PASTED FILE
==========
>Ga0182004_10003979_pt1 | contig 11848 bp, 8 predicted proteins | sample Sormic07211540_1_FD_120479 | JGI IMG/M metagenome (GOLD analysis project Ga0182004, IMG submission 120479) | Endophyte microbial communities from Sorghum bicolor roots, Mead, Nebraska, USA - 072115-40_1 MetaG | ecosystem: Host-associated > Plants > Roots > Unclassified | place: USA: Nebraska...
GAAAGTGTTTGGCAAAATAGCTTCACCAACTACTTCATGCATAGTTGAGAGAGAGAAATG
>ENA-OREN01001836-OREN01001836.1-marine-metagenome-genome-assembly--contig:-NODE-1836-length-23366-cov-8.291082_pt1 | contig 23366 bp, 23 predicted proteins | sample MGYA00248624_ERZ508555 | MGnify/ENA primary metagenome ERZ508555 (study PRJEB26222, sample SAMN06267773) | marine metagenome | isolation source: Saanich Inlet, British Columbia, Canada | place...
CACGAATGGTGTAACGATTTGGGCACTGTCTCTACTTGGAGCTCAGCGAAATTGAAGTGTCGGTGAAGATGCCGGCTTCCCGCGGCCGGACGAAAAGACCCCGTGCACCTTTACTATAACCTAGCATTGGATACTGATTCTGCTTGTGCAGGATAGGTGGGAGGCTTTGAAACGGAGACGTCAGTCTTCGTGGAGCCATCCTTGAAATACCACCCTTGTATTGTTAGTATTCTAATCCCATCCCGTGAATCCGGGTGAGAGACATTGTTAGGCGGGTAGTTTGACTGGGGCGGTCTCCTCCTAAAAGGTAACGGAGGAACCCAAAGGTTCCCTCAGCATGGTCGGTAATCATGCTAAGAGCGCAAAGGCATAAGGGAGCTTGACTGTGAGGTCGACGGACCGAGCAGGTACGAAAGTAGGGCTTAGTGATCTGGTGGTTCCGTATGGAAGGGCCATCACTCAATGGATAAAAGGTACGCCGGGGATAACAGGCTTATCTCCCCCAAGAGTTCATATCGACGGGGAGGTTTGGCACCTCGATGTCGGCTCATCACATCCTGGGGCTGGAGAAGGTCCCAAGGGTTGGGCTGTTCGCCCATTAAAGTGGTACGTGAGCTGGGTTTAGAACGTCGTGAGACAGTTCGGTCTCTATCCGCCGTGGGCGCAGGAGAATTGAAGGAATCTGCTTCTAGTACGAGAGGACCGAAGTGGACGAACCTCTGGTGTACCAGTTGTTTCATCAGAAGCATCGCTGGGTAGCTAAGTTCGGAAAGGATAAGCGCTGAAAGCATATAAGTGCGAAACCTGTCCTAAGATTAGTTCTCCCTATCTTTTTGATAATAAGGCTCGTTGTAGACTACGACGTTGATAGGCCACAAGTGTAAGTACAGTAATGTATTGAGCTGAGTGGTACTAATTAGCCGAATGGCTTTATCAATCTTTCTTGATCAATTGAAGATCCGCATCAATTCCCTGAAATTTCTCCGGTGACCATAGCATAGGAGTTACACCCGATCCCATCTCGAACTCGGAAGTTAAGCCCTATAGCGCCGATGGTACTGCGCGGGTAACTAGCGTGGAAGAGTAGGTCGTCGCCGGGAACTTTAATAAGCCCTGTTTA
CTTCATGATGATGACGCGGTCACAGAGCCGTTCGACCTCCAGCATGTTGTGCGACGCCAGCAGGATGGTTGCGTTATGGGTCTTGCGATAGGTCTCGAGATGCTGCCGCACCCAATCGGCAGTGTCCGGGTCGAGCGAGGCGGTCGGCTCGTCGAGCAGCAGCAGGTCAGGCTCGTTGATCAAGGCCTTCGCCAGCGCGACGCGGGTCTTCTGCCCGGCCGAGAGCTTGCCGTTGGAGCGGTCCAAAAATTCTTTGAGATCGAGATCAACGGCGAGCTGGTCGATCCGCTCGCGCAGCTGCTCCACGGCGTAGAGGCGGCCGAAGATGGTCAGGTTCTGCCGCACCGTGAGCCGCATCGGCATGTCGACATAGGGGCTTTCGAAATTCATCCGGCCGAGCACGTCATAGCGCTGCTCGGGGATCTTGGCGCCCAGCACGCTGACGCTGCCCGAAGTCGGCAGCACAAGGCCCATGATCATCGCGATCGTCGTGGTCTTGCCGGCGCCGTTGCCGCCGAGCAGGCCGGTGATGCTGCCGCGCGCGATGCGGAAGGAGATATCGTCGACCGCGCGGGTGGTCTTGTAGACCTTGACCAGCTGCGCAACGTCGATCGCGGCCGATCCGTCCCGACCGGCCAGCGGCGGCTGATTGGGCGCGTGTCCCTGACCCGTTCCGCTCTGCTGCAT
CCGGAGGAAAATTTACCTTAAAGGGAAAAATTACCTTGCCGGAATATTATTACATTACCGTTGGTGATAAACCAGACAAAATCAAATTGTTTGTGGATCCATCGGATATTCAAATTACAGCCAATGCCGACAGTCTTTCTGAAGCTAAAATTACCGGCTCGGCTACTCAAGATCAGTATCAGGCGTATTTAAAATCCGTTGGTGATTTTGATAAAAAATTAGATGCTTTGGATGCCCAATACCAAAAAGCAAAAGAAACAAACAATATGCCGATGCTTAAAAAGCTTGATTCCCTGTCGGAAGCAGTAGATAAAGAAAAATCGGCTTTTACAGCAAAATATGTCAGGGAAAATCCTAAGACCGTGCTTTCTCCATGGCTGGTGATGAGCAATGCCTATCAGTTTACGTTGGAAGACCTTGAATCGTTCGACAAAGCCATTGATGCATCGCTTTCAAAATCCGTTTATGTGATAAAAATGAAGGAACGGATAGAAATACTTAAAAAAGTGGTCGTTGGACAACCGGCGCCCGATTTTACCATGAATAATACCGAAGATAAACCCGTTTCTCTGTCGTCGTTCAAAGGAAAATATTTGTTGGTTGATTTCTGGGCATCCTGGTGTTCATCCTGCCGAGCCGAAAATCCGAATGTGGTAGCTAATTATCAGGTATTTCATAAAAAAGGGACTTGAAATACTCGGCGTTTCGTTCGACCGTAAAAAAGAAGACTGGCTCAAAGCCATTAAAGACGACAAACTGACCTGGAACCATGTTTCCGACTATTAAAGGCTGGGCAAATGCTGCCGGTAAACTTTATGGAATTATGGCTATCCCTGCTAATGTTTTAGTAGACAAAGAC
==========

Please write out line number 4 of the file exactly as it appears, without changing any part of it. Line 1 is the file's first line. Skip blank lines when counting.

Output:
CACGAATGGTGTAACGATTTGGGCACTGTCTCTACTTGGAGCTCAGCGAAATTGAAGTGTCGGTGAAGATGCCGGCTTCCCGCGGCCGGACGAAAAGACCCCGTGCACCTTTACTATAACCTAGCATTGGATACTGATTCTGCTTGTGCAGGATAGGTGGGAGGCTTTGAAACGGAGACGTCAGTCTTCGTGGAGCCATCCTTGAAATACCACCCTTGTATTGTTAGTATTCTAATCCCATCCCGTGAATCCGGGTGAGAGACATTGTTAGGCGGGTAGTTTGACTGGGGCGGTCTCCTCCTAAAAGGTAACGGAGGAACCCAAAGGTTCCCTCAGCATGGTCGGTAATCATGCTAAGAGCGCAAAGGCATAAGGGAGCTTGACTGTGAGGTCGACGGACCGAGCAGGTACGAAAGTAGGGCTTAGTGATCTGGTGGTTCCGTATGGAAGGGCCATCACTCAATGGATAAAAGGTACGCCGGGGATAACAGGCTTATCTCCCCCAAGAGTTCATATCGACGGGGAGGTTTGGCACCTCGATGTCGGCTCATCACATCCTGGGGCTGGAGAAGGTCCCAAGGGTTGGGCTGTTCGCCCATTAAAGTGGTACGTGAGCTGGGTTTAGAACGTCGTGAGACAGTTCGGTCTCTATCCGCCGTGGGCGCAGGAGAATTGAAGGAATCTGCTTCTAGTACGAGAGGACCGAAGTGGACGAACCTCTGGTGTACCAGTTGTTTCATCAGAAGCATCGCTGGGTAGCTAAGTTCGGAAAGGATAAGCGCTGAAAGCATATAAGTGCGAAACCTGTCCTAAGATTAGTTCTCCCTATCTTTTTGATAATAAGGCTCGTTGTAGACTACGACGTTGATAGGCCACAAGTGTAAGTACAGTAATGTATTGAGCTGAGTGGTACTAATTAGCCGAATGGCTTTATCAATCTTTCTTGATCAATTGAAGATCCGCATCAATTCCCTGAAATTTCTCCGGTGACCATAGCATAGGAGTTACACCCGATCCCATCTCGAACTCGGAAGTTAAGCCCTATAGCGCCGATGGTACTGCGCGGGTAACTAGCGTGGAAGAGTAGGTCGTCGCCGGGAACTTTAATAAGCCCTGTTTA